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A Canal Of but Half a League? (LaSalle Gets it Right)
Most historians believe that LaSalle first passed through the Chicago Portage in 1679 on his first trip to the Illinois River. In the previous year the King of France granted LaSalle a monopoly in the buffalo skin trade and LaSalle built the first sailing ship “Le Griffon” on the Great Lakes to conduct that trade.
Unlike Joliet who only passed through the Chicago Portage once, by 1680 LaSalle apparently knew the Portage and Chicago area well enough to understand the problems with Joliet’s proposed canal. In a report to the Intendant (Governor) of New France he described the local flooding, sandy soils, high water table and seasonal low water in the Des Plaines River:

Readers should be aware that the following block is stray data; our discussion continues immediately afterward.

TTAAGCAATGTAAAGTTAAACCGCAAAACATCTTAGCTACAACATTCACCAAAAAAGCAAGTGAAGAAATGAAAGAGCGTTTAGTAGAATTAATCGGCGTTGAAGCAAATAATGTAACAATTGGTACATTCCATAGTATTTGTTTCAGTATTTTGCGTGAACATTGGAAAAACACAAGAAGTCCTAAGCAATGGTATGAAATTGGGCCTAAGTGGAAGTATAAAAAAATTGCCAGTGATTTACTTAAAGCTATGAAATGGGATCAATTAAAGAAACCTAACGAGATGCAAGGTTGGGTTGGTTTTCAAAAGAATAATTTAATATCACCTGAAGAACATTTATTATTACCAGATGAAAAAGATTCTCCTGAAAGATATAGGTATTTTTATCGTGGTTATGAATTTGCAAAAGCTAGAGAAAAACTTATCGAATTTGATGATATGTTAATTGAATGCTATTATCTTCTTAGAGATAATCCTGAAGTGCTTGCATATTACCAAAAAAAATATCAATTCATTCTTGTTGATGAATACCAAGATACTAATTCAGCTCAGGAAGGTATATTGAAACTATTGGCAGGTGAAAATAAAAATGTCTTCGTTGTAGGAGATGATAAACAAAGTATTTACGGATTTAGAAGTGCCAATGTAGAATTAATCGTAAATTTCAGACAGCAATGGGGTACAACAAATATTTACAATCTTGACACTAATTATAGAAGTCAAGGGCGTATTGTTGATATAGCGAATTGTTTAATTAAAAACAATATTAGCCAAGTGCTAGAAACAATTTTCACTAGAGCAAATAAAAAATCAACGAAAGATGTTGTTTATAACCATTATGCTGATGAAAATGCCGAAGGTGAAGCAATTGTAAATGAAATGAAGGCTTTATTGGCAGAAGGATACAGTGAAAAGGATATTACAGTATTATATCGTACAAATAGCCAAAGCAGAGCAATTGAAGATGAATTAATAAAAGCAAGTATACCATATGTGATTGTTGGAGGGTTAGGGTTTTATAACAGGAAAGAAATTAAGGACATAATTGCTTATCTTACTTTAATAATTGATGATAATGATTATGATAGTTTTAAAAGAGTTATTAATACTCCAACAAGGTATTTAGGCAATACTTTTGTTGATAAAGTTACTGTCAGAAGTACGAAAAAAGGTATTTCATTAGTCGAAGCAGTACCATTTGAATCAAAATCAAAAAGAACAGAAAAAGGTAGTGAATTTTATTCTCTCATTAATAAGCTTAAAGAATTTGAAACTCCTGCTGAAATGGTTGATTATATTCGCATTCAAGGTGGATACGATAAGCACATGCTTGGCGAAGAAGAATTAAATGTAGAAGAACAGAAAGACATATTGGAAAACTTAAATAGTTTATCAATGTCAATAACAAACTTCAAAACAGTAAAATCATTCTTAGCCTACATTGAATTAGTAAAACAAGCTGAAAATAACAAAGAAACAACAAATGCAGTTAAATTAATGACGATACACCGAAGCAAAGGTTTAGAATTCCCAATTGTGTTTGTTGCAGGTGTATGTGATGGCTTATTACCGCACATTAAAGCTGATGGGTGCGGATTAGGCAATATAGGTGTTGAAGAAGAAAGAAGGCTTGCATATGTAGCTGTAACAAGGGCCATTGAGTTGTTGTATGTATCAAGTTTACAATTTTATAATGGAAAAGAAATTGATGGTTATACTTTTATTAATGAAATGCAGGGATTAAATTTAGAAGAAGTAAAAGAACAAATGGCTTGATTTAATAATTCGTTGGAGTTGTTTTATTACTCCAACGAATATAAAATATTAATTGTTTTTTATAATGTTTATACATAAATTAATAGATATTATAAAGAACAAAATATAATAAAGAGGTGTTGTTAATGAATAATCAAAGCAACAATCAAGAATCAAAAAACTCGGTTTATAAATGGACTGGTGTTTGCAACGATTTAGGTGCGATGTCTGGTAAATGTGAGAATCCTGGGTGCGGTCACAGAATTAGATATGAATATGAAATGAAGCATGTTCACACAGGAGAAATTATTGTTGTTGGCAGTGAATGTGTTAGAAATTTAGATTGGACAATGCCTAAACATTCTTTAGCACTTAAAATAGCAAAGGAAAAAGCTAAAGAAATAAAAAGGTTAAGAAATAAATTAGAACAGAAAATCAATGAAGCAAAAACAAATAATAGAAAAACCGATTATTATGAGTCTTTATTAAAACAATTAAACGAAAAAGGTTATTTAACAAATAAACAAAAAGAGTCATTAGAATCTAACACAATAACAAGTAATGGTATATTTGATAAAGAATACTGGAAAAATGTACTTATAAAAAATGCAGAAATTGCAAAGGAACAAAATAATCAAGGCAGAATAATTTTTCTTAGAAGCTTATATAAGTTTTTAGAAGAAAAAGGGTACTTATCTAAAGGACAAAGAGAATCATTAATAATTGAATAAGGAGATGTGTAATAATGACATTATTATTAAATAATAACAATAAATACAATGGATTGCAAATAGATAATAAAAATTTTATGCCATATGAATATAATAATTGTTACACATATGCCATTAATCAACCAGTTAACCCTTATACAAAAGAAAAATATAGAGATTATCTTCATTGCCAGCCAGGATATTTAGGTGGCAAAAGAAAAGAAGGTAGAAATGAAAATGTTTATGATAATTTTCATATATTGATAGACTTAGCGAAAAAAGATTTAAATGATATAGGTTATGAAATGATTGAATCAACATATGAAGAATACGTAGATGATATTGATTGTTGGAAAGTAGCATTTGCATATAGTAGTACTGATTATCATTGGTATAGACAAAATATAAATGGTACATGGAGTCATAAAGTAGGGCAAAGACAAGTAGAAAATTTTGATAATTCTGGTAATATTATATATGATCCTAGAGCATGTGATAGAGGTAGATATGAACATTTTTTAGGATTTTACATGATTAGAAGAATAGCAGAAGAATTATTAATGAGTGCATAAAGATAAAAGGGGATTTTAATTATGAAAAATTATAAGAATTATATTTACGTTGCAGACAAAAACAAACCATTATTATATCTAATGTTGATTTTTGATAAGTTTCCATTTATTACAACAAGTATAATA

“At the mouth of the Chicago River there is a sand bar that not even a canoe can pass over, at least when the lake is calm. The prairies by the lake over which travel is necessary are flooded by the great volume of water flowing down from the hills whenever it rains. It is very difficult to make and maintain a canal that does not immediately fill up with sand and gravel. The ground water is near the surface and there are some sand dunes between the lake and the river, and although a canal would be possible with a great deal of expense, it would be useless because the Des Plaines is not navigable for 90 miles to the great village of the Illinois [near Utica]. Canoes cannot traverse it in the summer.”
-René-Robert Cavelier, Sieur de La Salle “enclosed with the letter of Monsieur de Frontenac November 9, 1680” Plase, Theodore O. and Werner, Raymond, ed., The French Foundations 1680-1693, French Series Vol. I Collections of the Illinois State Historical Library, Springfield, Ill. 1934, Vol. XXIII, p. 3,
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